“Honda clone” chinese carb – partial disassembly and cleaning (with images)

We got a 6.5HP “Power Fist” motor for our rototiller, which worked for most of the year and started getting temperamental the following spring… It wouldn’t run, or would run with full choke, or would run properly for moments at a time. Figured I’d pull it apart and clean it up.

Removal isn’t actually all that hard. You’ll need a 10mm socket, and possibly a needle nosed pliers to get at some clips.

Note that the standard “do at your own risk” disclaimer applies.

First, the air cleaner comes off.

Main nuts and switches

(click for larger image)
Shown above: Take off the 2 nuts and slide the 2 levers to the left. Don’t yank it out yet though, a couple hoses to disconnect first.

Fuel vent tie

Above: The fuel vent line will prevent you from pulling off the air cleaner. Rather than disconnect it from the air cleaner, it’s simpler to leave it attached and remove the top portion that connects to the tank. Clip above you can just open up by hand.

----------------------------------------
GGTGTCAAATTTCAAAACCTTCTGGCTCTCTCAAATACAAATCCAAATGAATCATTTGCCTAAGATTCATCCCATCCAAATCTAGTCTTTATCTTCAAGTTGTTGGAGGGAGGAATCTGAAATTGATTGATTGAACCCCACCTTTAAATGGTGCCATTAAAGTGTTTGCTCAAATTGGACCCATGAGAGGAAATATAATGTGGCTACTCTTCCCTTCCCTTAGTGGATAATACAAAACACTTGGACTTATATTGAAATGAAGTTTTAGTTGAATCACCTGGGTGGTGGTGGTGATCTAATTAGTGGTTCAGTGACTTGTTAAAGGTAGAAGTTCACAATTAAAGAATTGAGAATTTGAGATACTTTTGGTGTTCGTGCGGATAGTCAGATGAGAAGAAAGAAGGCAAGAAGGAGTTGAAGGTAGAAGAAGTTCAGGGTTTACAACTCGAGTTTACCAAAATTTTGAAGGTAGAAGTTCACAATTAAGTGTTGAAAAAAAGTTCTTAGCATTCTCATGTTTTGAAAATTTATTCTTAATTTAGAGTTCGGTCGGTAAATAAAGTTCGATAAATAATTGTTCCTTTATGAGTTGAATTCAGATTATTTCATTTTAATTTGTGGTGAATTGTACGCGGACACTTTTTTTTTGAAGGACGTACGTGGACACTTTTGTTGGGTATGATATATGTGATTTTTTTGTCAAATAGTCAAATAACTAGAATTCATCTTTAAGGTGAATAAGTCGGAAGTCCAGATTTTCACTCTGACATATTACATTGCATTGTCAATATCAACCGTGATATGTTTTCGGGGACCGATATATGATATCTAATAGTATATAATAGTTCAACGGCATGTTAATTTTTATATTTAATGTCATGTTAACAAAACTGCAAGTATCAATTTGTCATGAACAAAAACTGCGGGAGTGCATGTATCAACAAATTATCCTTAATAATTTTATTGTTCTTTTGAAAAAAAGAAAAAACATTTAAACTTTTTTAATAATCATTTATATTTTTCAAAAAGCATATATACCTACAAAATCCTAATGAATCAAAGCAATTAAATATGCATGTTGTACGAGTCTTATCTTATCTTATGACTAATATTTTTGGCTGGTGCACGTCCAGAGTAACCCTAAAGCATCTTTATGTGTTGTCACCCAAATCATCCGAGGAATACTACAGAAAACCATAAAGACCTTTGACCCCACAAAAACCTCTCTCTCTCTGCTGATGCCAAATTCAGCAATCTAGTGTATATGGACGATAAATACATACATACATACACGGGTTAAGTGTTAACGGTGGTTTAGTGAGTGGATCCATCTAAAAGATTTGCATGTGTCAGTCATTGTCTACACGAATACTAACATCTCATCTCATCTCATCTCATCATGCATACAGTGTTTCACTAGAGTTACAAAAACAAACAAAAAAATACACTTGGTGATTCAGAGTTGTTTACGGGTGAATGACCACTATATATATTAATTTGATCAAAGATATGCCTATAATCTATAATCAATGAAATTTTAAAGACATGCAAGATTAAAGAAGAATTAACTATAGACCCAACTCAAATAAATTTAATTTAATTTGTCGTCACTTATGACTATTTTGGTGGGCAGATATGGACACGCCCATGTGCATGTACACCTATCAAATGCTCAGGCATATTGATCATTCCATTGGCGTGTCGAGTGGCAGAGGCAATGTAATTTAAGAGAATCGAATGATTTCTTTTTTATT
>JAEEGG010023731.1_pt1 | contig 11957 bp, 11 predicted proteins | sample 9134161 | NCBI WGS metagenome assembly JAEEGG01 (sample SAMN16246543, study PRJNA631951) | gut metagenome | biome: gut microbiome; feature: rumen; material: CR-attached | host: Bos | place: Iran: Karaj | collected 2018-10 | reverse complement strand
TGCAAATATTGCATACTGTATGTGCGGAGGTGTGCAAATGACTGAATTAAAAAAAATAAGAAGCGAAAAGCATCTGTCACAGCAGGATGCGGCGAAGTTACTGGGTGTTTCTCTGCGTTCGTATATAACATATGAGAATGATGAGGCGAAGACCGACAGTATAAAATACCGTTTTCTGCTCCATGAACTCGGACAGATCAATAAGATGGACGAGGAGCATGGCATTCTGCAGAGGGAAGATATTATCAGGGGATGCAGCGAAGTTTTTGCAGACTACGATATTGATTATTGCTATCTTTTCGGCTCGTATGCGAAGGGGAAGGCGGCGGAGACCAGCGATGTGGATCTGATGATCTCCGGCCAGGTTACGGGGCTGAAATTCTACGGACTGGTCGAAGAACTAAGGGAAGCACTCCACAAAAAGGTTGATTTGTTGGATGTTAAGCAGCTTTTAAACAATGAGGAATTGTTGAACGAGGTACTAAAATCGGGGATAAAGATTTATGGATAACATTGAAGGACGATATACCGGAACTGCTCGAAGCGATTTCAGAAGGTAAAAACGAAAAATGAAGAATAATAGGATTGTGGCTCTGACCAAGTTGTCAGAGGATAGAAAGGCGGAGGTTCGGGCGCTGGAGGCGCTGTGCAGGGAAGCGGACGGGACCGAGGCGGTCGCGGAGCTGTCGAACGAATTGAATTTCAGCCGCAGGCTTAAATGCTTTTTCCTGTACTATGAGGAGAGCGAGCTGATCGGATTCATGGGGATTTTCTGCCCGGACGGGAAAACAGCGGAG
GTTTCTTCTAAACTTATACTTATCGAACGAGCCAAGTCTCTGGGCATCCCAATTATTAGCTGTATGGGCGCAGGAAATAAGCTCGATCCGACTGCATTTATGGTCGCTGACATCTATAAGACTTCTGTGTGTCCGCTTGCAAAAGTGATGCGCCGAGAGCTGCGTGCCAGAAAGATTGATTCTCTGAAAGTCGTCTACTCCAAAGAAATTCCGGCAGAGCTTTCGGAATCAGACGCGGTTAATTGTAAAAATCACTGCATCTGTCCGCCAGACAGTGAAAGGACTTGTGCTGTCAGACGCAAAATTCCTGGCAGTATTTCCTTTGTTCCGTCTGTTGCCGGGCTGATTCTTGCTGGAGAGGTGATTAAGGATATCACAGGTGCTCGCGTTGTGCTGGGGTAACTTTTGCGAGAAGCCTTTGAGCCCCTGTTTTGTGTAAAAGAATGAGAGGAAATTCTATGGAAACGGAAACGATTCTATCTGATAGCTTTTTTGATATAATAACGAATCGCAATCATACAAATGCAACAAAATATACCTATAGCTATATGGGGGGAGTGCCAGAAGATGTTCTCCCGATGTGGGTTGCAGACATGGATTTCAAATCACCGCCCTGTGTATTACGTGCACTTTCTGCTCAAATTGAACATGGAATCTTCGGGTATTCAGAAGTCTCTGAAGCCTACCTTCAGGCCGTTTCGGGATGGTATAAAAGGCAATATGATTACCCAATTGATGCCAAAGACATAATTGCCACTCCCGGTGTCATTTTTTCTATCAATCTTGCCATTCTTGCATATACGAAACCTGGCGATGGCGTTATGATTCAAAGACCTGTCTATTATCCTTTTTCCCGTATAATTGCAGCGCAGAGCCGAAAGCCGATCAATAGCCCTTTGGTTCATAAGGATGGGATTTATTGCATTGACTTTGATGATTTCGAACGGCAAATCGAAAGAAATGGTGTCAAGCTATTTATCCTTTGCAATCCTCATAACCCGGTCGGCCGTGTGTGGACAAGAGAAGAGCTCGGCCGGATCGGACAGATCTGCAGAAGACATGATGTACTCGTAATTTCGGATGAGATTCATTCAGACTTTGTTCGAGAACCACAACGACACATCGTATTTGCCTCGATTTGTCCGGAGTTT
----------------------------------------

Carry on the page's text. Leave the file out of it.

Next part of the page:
Fuel vent hose

Above: Pinch the clip (pliers if you don’t have tough fingers) and pull the line off. The valve stays connected to the tank (unless you want to pull it off and use it as I did quite a bit further below).

Crankcase vent hose

Above: This hose for the engine breather just slides right off. No clamps.

You can now slide off the air cleaner! The switches you slid to the left in step #1 should clear the air cleaner housing, and 1 of them can be removed once the cleaner is off by lifting straight up (otherwise it’ll fall out at some point).

Now to remove the carb!

Air intake removed

Above: You’ll see a gasket. Keep track of it’s orientation and slide it off.

Fuel line to carb

Above: A little hard to see but this is where the fuel line connects to the carb. It has a stupid annoying clip that you probably don’t have the right tool for, so between your fingers and a needle nosed pliers, see if you can wiggle the clip off.

Warning: Gas will probably start pouring out of that line from the tank right away. Either have a container large enough to hold all the gas nearby, or have something handy to plug the line with.

Used the fuel vent valve to plug line

Above: If you have a bolt that will plug the line, that’s usually the way to go. Because I was lazy, I instead pulled the valve from the top of the tank (which I mentioned earlier), put it upside down, and used it to plug the line. Note that it’s probably not great for the valve to be full of gas, so repeat at your own peril. You could also use a lightweight vice grip to just pinch the line, but obviously it’ll help wear out the line faster.